Cow size varies tremendously across and even within beef cattle operations. Size is routinely described in terms of both weight and frame. Frame size describes the skeletal size of cattle. Terms like large frame, moderate frame and small frame are frequently used to indicate cattle size. While frame size is often a useful selection consideration and is sometimes used in predicting expected mature body weight, it should be noted that cattle that are similar in frame size are not always similar in body weight.
Body weight takes into account muscling, condition (fat cover) and gut fill in addition to skeletal and organ mass. Cow body weight and body condition score are useful records for nutritional program planning.
Body Weight and Nutritional Requirements
In a practical forage based nutritional system, as is common in the southeastern United States, cattle nutrient intake depends on forage availability and quality and does not exactly match cattle nutrient requirements at every given point in time. In addition, environmental conditions such as temperature and humidity continually change, and cattle progress through a production cycle (gestation, calving, lactation, weaning, rebreeding) that continually shifts nutrient needs. Thus, cattle both gain and lose weight and body condition throughout the year as nutrient intakes and demands change.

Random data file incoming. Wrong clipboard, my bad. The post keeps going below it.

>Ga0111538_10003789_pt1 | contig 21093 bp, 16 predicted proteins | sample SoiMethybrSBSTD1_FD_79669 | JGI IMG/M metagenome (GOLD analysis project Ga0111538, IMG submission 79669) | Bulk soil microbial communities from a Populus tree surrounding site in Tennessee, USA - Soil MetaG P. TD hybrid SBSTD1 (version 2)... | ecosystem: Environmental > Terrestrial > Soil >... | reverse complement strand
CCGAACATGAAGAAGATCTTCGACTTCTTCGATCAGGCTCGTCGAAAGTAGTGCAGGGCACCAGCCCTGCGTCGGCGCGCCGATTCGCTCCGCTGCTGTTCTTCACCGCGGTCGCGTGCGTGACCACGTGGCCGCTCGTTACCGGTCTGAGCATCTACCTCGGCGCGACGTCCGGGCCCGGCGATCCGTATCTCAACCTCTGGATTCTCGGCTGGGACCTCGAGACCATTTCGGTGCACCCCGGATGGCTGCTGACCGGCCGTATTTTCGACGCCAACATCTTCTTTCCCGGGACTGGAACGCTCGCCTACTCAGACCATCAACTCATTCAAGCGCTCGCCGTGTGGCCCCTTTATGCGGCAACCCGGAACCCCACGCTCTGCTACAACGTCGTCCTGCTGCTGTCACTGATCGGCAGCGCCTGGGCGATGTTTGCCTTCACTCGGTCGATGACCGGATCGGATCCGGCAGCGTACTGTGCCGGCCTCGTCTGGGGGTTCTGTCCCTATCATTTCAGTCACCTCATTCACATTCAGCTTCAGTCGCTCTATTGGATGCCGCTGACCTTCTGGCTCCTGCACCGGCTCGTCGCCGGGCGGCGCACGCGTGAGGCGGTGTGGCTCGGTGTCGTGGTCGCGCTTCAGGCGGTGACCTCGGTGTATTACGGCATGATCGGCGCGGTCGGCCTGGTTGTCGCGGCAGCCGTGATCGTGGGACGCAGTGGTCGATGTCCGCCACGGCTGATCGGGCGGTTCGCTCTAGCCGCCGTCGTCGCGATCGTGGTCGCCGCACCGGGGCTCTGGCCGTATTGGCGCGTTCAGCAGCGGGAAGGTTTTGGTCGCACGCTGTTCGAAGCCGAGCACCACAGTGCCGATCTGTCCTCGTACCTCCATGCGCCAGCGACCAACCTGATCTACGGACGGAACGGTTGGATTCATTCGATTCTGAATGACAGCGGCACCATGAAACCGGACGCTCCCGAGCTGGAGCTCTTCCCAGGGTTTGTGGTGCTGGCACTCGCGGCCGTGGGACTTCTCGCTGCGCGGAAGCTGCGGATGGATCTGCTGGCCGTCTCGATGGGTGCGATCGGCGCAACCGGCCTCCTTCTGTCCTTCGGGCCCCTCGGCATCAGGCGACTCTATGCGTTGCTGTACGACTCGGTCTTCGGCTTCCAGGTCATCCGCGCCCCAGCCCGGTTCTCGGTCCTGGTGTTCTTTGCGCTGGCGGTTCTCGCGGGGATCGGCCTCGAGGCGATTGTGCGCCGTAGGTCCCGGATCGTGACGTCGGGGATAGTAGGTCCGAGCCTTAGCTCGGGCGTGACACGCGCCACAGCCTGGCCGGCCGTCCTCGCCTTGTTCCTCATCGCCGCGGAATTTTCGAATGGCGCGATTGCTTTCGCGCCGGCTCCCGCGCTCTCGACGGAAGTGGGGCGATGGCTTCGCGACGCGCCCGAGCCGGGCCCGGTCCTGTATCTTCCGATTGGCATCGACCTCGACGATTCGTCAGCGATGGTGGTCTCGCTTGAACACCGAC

Body energy reserves are stored during periods when energy intake exceeds body energy demands. In other words, cows put on body condition when intake of nutrients from forage and feed is higher than what they are using for body functions and performance.